September 03, 20151st2nd3rd4thFinal
Kennesaw State714211456
1st Quarter
ETSUFG06:12JJ Jerman 36 Yd
KSUTD01:33WHITE 6 Yd Run (THOMPSON kick)
2nd Quarter
ETSUFG12:50JJ Jerman 31 Yd
ETSUTD06:42Jajuan Stinson 12 Yd Run (JJ Jerman kick)
KSUTD01:48BOWEN 2 Yd Run (THOMPSON kick)
3rd Quarter
KSUTD09:20BOWEN 1 Yd Run (THOMPSON kick)
4th Quarter
ETSUFG05:05JJ Jerman 46 Yd
Stats at a GlanceKSUETSU
1st Downs1819
3rd Down Conversions7-129-19
4th Down Conversions0-10-1
Passing (Comp-Att)96 (2-6) 230 (21-39)
Rushing (Att)416 (57) 98 (37)
Total Yards512328
Fumbles Lost10
ETSU football hosts Kennesaw State Thursday night
After a 12-year hiatus, ETSU football returns to the gridiron Thursday night.
ETSU football hosts Kennesaw State Thursday night
Wednesday, September 2, 2015



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A sold out crowd of about 8,000 is expected at Kermit Tipton Stadium for Thursday night’s game against Kennesaw State, ETSU’s first appearance on a football field in 12 years.

More than two years of planning, practicing and preparing come to a head at 7:30 when the ball is finally kicked off.

“Most of us haven’t played since our senior year in high school, which is two years ago,” said ETSU quarterback Austin Herink, who will split playing time with Nick Sexton tonight. “I’m sure there’s going to be a little nervous energy, but that’s what football’s all about. If you don’t have butterflies, you might need to get out.”

The Bucs admit they’ll have to fight the urge to be too juiced up, especially considering how long it’s been since most of them have played in an actual football game.

“Once I get that first hit in, I’ll be OK,” linebacker Dylan Weigel said. “One of the analogies I love from my old high school coach was ‘When the lights come on, who’s going to be a moth? Who’s going to be attracted to the lights?’ You have to have players who can come out and play under that circumstance.”

The Bucs and Owls are a perfect fit for the season opener. While ETSU is playing its first game since disbanding the program in 2003, Kennesaw State, which has been in existence since 1963, is playing its first-ever football game.

Among the Bucs’ biggest challenges tonight will be stopping the option offense they are expecting to face. Kennesaw State coach Brian Bohannon has been associated with option offenses for his entire career.

Bohannon coached under Paul Johnson for 17 years at Georgia Southern, Navy and Georgia Tech, and those offenses have ranked among the nation’s most productive, especially on the ground.

“Because of the head coach’s reputation for what he’s done for the majority of his coaching career, I think we have a pretty good idea,” ETSU coach Carl Torbush said. “We don’t know it all, but I think we know what we need to be prepared for.”

Stopping the option isn’t easy, one reason Georgia Tech ranked in the top four rushing offenses in the nation every year that Bohannon was there.

That’s not to say they won’t be afraid to put the ball up in the air, and that could be the key to the game. If the Owls get comfortable and are able to throw the ball when they want to instead of when they have to, the effects could be devastating.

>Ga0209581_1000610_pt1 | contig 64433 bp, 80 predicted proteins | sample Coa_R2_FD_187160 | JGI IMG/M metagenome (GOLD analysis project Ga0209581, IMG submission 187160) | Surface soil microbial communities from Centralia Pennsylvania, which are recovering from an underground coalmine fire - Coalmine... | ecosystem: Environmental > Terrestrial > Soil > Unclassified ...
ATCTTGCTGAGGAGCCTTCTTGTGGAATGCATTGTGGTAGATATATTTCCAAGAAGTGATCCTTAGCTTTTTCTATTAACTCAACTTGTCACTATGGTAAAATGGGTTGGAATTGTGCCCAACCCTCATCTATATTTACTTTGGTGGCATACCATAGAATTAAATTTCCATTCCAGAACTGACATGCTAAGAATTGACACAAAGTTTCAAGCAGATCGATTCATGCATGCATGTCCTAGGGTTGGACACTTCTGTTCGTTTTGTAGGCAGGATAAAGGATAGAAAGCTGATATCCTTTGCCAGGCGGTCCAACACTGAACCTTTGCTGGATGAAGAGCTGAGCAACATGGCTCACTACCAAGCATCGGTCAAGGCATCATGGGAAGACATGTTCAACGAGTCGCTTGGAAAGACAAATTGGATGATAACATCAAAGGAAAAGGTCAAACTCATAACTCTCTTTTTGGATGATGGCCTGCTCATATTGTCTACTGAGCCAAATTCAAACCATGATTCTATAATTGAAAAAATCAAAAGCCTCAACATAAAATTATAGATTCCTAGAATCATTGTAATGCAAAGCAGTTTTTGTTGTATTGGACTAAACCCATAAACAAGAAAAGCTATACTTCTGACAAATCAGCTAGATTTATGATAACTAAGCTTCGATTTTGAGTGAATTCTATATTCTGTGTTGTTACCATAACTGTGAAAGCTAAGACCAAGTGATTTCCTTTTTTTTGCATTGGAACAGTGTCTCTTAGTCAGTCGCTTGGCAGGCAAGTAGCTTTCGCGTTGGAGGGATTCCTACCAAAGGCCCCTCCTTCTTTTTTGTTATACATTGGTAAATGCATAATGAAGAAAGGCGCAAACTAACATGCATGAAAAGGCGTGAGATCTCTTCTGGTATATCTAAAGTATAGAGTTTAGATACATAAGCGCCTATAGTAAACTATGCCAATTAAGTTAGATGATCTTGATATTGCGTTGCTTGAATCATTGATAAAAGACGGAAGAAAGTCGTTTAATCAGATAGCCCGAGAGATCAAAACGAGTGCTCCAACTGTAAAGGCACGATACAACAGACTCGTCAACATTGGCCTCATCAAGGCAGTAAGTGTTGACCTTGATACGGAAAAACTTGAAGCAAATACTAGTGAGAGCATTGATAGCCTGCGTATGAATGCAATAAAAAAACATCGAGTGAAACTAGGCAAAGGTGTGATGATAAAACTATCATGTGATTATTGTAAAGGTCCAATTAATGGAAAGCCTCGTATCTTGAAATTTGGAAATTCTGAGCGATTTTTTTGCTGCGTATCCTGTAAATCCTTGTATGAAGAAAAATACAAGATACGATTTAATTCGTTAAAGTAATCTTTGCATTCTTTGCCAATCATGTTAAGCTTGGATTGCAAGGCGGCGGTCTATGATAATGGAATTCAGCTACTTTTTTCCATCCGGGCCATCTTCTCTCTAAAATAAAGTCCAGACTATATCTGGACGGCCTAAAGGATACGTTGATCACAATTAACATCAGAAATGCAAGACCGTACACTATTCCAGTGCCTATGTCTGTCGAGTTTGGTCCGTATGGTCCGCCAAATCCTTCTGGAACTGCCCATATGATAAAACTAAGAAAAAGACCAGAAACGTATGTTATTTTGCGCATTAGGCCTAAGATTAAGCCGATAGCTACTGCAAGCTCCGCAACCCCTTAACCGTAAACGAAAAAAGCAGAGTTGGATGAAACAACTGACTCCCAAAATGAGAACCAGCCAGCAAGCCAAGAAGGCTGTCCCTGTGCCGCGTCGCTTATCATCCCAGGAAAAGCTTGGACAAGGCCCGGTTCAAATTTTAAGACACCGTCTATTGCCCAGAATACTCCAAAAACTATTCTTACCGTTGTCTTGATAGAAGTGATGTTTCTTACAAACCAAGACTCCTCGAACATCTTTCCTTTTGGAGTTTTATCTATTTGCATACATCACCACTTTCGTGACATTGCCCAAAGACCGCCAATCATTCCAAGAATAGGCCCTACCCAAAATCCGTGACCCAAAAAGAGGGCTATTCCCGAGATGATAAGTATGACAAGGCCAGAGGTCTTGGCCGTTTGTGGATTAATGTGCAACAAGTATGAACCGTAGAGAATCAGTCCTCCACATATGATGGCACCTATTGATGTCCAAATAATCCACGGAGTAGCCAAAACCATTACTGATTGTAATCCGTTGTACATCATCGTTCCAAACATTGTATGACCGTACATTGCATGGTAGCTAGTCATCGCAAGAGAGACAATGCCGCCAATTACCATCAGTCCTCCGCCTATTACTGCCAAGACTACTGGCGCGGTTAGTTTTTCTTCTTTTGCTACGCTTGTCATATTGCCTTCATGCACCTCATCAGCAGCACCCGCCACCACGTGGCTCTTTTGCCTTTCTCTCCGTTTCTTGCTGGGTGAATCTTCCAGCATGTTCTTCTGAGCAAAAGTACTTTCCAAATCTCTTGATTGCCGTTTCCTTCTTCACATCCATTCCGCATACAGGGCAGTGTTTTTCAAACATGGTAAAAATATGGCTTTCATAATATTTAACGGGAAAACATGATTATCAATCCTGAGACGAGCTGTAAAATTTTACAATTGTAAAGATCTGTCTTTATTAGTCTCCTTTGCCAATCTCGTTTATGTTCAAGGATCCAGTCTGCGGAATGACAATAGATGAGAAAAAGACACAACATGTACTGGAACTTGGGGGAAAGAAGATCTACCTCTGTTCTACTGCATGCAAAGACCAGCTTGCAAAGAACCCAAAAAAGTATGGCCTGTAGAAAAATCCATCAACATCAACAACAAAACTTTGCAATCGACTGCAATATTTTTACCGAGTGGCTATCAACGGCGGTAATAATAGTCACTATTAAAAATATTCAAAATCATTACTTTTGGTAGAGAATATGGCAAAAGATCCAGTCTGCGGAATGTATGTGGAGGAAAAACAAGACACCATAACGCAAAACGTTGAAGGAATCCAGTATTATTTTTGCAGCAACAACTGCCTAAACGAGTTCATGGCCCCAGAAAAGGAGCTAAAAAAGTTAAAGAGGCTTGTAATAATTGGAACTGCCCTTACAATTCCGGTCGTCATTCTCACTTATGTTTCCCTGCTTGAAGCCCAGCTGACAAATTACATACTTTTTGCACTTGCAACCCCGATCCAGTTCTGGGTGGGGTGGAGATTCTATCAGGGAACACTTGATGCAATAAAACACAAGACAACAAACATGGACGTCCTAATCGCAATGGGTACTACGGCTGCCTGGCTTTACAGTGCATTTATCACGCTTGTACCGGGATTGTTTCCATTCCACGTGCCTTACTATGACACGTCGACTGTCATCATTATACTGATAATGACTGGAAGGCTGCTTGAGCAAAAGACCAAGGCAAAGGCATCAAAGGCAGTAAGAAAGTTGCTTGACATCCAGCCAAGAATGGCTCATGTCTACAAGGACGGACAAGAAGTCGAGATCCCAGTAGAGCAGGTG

Many option teams don’t complete a lot of passes, but when they do, they can be for long touchdowns.

“We played the wishbone for a number of years that I’ve been coaching,” Torbush said. “The worst we’ve been beat up was Georgia Tech when I was at Mississippi State. We stopped the run extremely well, but they threw for about 250 yards. And that was on about seven or eight pass completions.”

If the Bucs can keep the Owls from running wild on first and second downs, they can control the tempo.

“Their passing attack is not as effective if it’s third and long,” Torbush said. “It’s really effective when it’s second and five because they get you playing the run very, very hard and they throw it over your head.”

The Bucs bring a young roster into the game. Both Herink and Sexton are red-shirt freshmen, as is starting tailback Jajuan Stinson.

ETSU’s offense is so young, of the players expected to get into the game tonight, only wide receiver Dalton Ponchillia has any college football experience. He played one season for Mercer, and had eight receptions in 2013.

“We want to make sure we don’t beat ourselves,” Torbush said. “If we’ve coached them well and put them in the right place, then we’ll be productive.”

Because of injuries and other reasons, a few changes have already been made to ETSU’s depth chart before the season opener.

Javony Aris, who was listed as second-team at one wide receiver spot, has been removed. Malik Styles moved up to second team behind Ponchillia, and Elizabethton’s Chad Pritchard has joined the depth chart as a backup.

Jack Defur, who was listed as the second team fullback behind starter Austin Hayworth, is now listed as a backup tight end. Justin Gilliam is the backup fullback.

On defense, Paul Leveritt is now listed as first-team tackle, pushing Chris Bouyer to second team. Colt Jenkins, from David Crockett High School, is on the chart as a backup defensive end, and Michael Scates has been added as a backup tackle.

Also, Ponchillia is listed as the punt returner, and Dominique Williams is the kickoff returner, positions not addressed on the initial depth chart.